NORAD celebrates 49th birthday
PETERSON AIR FORCE BASE, Colo. — North American Aerospace Defense Command has a birthday today.
"Today we celebrate 49 years of tradition and of history of defending both the nations of the United States and Canada," said Gen. Gene Renuart, commander of NORAD and U.S. Northern Command.
At a NORAD birthday celebration at command headquarters, Renuart said May 12th is a day not just to remember the command's birthday, but also the relationship between Canada and the United States. Renuart's first official trip as NORAD and USNORTHCOM commander was to Canada, where he met with the chief of defense staff, visited Canada Command, and met with senior government leaders
"The sentiment, the bond, the strength of this relationship is alive and well, from the prime minister down through the ministers and certainly the defense staff and the military members," Renuart said. "It's something that's really important that we continue to grow and strengthen and take advantage of."
After World War II, the United States and Canada recognized they were vulnerable to enemy attack, especially by long-range Russian bombers, and decided to integrate their defense planning and strategies into a bi-national military command.
The two countries signed the NORAD Agreement on May 12, 1958.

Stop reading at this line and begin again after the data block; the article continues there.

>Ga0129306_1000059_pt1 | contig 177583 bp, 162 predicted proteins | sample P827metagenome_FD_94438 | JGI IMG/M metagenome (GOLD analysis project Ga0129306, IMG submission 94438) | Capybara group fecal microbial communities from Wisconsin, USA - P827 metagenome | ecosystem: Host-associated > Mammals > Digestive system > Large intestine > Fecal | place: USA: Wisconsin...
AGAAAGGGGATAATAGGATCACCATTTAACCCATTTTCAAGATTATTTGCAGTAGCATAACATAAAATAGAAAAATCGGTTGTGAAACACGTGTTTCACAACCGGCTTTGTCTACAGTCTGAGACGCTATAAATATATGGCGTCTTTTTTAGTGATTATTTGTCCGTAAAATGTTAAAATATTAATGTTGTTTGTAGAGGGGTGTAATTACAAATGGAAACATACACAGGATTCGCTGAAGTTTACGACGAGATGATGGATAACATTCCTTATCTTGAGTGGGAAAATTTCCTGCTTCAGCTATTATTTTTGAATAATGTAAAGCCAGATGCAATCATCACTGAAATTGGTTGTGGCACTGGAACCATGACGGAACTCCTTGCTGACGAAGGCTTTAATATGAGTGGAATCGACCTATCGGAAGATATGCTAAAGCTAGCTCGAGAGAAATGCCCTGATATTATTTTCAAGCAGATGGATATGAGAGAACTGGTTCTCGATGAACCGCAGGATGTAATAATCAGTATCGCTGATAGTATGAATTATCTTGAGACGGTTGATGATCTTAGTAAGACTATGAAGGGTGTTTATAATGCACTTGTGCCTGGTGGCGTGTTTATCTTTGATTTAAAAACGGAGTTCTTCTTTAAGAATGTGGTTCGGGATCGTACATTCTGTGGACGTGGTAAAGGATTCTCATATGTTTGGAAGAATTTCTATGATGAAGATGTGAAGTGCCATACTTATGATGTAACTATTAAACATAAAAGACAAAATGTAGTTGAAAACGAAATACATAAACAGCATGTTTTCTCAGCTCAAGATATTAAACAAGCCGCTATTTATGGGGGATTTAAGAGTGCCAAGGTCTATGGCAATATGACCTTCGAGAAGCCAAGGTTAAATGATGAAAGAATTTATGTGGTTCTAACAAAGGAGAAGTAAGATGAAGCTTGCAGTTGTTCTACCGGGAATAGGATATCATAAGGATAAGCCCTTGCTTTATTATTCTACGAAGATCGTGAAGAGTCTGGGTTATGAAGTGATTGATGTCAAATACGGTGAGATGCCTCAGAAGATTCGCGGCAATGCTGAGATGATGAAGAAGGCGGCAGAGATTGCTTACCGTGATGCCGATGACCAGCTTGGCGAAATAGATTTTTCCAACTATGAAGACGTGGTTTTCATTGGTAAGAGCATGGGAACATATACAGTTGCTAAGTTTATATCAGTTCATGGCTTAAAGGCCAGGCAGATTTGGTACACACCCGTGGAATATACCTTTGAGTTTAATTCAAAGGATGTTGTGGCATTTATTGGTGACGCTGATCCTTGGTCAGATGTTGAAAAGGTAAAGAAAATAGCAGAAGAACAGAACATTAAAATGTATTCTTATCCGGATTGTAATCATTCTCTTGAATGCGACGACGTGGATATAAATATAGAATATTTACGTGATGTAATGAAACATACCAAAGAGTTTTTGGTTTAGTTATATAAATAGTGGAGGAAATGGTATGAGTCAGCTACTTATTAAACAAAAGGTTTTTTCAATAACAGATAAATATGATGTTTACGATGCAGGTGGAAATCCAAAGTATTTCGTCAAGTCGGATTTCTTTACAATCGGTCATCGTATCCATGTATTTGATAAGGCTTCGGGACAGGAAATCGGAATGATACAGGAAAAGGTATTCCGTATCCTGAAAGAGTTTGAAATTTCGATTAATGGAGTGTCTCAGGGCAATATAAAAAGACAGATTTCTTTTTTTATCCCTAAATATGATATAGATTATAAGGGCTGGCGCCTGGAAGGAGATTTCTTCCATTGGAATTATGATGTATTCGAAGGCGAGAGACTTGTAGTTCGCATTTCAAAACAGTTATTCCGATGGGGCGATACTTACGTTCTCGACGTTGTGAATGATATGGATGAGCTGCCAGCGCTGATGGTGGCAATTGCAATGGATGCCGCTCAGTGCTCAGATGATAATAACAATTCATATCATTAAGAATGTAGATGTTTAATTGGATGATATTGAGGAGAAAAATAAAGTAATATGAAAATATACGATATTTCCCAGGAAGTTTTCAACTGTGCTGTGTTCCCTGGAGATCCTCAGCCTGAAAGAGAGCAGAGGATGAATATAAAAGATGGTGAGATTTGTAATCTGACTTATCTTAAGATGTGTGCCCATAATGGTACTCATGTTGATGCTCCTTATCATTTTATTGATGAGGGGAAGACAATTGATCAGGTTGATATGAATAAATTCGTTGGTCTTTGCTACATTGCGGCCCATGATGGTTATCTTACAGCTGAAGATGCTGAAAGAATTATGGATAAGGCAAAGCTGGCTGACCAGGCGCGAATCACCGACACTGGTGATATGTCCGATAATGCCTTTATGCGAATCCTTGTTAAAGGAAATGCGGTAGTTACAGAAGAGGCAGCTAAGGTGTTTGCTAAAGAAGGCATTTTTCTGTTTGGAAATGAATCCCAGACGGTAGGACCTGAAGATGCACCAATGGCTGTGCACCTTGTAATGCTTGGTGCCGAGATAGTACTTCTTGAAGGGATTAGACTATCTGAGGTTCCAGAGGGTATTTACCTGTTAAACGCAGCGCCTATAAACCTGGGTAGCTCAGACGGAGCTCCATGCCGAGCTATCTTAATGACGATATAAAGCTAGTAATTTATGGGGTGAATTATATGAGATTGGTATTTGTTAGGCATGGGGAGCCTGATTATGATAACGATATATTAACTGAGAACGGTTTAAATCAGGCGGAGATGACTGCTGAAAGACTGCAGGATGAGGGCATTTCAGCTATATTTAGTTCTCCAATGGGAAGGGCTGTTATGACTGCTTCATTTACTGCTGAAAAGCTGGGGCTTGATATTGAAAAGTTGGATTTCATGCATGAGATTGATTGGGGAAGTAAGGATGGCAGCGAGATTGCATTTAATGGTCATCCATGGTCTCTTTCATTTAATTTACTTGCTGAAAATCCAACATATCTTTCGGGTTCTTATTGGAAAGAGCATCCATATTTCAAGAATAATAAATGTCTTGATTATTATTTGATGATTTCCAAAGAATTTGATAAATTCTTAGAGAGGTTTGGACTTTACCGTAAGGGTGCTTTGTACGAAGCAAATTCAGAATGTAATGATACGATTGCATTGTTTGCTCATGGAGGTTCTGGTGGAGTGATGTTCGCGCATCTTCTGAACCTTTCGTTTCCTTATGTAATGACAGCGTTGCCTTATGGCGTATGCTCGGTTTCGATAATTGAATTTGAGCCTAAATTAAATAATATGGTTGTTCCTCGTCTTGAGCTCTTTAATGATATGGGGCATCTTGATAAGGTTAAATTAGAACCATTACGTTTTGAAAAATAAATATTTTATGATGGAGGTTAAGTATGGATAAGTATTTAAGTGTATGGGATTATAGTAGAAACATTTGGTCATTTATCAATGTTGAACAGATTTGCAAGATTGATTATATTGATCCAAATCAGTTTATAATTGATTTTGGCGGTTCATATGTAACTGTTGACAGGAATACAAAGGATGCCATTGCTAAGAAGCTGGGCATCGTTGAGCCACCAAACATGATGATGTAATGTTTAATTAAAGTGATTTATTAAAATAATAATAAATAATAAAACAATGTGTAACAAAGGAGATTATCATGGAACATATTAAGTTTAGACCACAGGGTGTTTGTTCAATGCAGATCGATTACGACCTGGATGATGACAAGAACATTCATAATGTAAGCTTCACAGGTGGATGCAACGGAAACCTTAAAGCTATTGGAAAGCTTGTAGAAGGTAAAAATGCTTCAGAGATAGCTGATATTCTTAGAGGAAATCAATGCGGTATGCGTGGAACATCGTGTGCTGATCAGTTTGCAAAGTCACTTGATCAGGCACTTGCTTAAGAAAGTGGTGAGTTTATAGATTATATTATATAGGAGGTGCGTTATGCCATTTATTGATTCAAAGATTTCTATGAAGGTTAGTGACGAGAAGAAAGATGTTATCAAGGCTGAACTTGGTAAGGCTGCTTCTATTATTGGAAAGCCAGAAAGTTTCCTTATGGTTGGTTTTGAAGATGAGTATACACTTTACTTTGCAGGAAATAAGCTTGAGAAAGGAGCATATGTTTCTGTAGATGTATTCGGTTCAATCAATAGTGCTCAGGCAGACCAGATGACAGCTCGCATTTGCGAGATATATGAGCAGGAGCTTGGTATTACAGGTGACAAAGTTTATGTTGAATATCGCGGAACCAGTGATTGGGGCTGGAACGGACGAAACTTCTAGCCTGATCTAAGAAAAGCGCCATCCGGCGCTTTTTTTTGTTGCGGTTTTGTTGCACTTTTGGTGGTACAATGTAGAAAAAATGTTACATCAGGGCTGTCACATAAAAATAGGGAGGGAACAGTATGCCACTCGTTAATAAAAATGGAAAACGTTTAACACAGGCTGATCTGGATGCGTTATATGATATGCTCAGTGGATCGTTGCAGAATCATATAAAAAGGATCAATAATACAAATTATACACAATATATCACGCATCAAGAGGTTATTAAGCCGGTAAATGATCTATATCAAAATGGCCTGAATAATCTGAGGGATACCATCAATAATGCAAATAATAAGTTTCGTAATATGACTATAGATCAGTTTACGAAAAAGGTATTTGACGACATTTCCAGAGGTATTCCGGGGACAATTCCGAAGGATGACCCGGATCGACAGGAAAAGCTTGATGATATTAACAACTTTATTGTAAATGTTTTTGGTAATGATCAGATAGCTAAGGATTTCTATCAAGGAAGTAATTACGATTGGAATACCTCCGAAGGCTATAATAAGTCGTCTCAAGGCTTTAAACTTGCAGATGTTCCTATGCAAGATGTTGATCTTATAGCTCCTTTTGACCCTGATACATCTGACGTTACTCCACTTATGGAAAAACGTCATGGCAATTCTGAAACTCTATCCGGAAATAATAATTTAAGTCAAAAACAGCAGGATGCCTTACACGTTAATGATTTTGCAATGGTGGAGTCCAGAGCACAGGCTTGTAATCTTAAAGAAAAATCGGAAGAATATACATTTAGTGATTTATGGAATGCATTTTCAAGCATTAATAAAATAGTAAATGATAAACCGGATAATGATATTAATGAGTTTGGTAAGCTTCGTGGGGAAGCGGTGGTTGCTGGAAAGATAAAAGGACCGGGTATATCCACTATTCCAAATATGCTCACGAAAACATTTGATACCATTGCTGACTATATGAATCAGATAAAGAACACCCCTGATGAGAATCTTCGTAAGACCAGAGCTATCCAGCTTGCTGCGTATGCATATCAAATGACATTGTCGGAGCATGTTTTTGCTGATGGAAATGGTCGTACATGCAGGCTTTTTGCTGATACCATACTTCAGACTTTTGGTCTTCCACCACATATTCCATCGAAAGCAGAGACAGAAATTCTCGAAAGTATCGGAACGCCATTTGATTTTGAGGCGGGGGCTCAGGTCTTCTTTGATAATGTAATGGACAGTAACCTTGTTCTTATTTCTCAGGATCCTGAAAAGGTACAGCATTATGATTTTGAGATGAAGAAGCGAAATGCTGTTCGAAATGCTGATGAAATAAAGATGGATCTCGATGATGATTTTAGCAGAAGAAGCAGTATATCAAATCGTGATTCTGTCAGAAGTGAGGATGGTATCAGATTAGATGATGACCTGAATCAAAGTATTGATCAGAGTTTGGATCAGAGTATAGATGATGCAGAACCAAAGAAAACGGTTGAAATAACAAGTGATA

"Basically, it outlined eleven specific principles on how they were going to organize the command, what kind of operations it would undertake, mutual planning, control of mutual aircraft in Canada and the United States and defense plans against any possible attack," said Dr. Thomas Fuller, NORAD and USNORTHCOM historian.
The NORAD agreement has been renewed 10 times since 1958. The latest renewal was signed in 2006 and, for the first time, the agreement doesn't have an expiration date.
"It was decided, however, that they should get together and review the particular details (and) the dimensions of any changes sometime within a four-year period after the signing of the (agreement)," Fuller said. "But, in reality, it meant that you didn't have an expiration date. You just had a review process going on, which then would allow you to make changes as each country decided and agreed to."
NORAD is staffed by both American and Canadian military and civilian personnel. The command is charged with the missions of aerospace warning and aerospace control for North America.